Oswalt posted the photos after Chappelle texted his old friend to come perform at his Seattle show on New Year’s Eve. “Why not? I waved good-bye to this hell-year with a genius that I started comedy with 34 years ago,” Oswalt captioned his photos with Chappelle. “He works an arena like he’s talking to one person and charming their skin off. Anyway, I ended the year with a real friend and a deep laugh. can’t ask for much more.”
But after people criticized Oswalt for posing with Chappelle, Oswalt hopped back on Instagram to apologize and address the backlash.
“I saw a friend I hadn’t seen in a long time this New Year’s Eve. We’ve known each other since we’re teens. He’s a fellow comedian, the funniest I’ve ever met. I wanted to post a pic & an IG story about it — so I did,” wrote Oswalt, who was performing at McCaw Hall in Seattle on New Year’s Eve.
Oswalt mentioned that he and Chappelle, who was performing at Seattle’s Climate Pledge Arena that same night, have known each other for 34 years. “We’ve done bad & good gigs, open mikes & TV tapings,” he continued. “But we also 100% disagree about transgender rights & representation.”
Chappelle has been criticized for his take on transgender rights in his latest Netflix special, The Closer, where he proclaimed to be “team TERF,” an acronym for trans-exclusionary radical feminists. It’s a term given to someone who refuses to fully acknowledge a trans person’s gender and sex. Chappelle’s remarks in his stand-up were in reference to ongoing pushback from J.K. Rowling, who argues that “if sex isn’t real, the lived reality of women globally is erased.”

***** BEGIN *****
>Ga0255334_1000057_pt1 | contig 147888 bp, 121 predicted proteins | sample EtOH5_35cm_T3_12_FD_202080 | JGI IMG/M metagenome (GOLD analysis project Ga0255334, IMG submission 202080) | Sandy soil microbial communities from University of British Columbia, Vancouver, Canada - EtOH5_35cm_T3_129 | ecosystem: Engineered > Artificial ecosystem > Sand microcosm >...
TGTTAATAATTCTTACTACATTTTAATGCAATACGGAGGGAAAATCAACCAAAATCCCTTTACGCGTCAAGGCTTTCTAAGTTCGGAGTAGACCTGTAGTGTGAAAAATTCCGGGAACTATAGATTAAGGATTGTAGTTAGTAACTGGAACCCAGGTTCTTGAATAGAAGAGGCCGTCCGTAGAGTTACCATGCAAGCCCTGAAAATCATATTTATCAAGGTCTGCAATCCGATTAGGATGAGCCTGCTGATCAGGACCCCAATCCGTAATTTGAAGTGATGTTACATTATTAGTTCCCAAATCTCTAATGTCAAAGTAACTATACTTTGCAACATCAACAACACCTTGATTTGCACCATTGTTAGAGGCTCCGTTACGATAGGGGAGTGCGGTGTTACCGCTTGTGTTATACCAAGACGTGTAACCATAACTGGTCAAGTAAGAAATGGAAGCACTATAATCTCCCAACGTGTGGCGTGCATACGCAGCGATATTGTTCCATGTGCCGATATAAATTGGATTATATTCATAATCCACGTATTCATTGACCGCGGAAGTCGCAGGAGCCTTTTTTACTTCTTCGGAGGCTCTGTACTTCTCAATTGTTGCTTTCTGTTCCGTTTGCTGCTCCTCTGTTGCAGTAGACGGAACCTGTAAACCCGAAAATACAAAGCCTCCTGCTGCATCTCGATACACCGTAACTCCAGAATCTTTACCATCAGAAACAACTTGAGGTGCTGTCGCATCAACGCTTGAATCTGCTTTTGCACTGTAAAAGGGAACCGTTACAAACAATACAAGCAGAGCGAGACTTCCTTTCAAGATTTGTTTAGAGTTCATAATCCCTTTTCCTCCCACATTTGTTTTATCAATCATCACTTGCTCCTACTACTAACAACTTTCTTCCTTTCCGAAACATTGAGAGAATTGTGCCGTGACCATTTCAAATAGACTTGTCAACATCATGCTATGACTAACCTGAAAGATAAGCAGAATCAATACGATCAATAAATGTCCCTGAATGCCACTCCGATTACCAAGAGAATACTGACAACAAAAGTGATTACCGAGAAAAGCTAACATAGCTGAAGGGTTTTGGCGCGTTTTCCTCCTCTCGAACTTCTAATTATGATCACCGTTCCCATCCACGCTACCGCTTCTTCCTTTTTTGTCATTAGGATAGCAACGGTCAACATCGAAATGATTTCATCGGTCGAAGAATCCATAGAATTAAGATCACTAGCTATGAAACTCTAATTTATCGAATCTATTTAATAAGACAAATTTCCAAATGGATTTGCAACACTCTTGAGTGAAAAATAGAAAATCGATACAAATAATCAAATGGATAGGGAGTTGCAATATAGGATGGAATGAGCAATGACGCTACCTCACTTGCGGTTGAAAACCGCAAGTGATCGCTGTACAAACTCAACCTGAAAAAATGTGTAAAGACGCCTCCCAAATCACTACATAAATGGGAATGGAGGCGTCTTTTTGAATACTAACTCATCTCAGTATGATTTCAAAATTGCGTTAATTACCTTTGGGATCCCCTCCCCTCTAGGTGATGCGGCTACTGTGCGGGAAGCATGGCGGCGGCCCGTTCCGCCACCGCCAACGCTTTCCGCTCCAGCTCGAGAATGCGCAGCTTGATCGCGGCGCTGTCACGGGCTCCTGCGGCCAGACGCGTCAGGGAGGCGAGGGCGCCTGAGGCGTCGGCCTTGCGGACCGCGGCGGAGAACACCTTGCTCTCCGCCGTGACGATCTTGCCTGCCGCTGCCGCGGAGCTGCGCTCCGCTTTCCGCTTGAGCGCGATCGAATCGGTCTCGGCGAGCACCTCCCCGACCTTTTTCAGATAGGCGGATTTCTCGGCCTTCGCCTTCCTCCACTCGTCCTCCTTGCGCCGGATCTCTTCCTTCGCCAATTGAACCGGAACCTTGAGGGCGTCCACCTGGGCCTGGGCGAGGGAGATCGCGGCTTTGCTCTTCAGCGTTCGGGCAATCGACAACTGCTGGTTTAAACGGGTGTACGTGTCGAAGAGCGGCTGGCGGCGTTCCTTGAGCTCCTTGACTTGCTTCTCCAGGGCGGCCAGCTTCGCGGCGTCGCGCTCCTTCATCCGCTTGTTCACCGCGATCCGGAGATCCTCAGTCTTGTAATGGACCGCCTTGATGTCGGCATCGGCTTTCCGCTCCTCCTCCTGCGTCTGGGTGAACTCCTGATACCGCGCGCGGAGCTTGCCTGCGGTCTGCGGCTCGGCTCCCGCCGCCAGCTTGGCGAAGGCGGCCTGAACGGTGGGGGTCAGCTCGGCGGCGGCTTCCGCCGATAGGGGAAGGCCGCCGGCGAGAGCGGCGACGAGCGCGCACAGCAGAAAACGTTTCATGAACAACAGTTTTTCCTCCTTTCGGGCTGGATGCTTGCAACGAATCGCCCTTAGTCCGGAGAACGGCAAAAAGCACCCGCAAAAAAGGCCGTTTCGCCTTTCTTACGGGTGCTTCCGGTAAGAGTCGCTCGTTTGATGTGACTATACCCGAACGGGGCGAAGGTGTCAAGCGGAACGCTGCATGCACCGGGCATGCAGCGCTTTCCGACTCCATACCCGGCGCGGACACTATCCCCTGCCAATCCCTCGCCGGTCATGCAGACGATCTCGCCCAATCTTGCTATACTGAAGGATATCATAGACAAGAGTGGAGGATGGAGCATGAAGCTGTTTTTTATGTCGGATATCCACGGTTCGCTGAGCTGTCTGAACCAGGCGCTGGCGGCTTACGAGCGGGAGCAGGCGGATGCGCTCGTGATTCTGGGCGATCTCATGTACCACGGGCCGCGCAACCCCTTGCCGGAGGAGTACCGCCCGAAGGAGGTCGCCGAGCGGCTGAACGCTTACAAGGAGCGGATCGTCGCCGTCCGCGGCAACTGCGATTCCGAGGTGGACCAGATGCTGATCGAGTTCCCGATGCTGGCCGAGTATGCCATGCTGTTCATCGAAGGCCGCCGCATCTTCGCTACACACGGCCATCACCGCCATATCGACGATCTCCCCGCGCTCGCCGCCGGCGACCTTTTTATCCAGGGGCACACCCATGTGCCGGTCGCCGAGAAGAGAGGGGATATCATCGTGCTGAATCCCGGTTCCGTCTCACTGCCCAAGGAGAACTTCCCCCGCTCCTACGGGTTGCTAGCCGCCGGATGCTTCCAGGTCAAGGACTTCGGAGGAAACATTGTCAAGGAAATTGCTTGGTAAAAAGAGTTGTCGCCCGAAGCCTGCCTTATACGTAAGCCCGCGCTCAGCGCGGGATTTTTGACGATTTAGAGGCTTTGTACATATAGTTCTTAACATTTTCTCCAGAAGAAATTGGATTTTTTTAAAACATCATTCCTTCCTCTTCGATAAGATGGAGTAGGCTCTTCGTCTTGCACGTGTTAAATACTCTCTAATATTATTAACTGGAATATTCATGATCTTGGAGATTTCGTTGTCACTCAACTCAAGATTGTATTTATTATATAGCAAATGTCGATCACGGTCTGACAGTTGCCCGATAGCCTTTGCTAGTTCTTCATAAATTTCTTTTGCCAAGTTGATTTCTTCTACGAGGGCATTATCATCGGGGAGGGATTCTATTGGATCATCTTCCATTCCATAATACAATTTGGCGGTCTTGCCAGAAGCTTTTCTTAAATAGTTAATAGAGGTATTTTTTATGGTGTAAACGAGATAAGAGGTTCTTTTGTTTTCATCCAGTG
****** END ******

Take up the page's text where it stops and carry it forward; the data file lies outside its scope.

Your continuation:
“TERF is an acronym. It stands for trans-exclusionary radical feminists, and this is a real thing. This is a group of women that hate transgender, they don’t hate transgender women but they look at trans women the way we Blacks might look at blackface. It offends them,” Chappelle said, adding, “I am a feminist, that’s right…I’m team TERF. I agree, I agree man. Gender is a fact. You have to look at it from a woman’s perspective.”
His comments angered the trans community and its allies, some of which could be found inside Netflix headquarters. The issue was only made worse by CEO Ted Sarandos, who defended the comedian’s right to deliver a potentially dangerous rhetoric on two separate occasions before acknowledging that he “screwed up the internal communication,” hours before the company’s employees were set to stage a walkout.
As this was all going on, Chappelle has exhibited defiant behavior, claiming to be among those in the non-existent realm of “being canceled,” acting dismissive towards any opinion that opposes his own, and delivering more jokes targeted at the trans community, even though he vowed to never do so after The Closer.
“I support trans peoples’ rights — ANYONE’S rights — to live safely in the world as their fullest selves. For all the things he’s helped ME evolve on, I’ll always disagree with where he stands NOW on transgender issues,” Oswalt wrote. “But I also don’t believe a seeker like him is done evolving, learning. You know someone that long, see the struggles and changes, it’s impossible to cut them off. Impossible not to be hopeful and open and cheer them on.”
Oswalt added, “I’m an LGBTQ ally. I’m a loyal friend. There’s friction in those traits that I need to reconcile myself, and not let cause feels of betrayal in ANYONE else. And I’m sorry, truly sorry, that I didn’t consider the hurt this would cause. Or the DEPTH of that hurt.”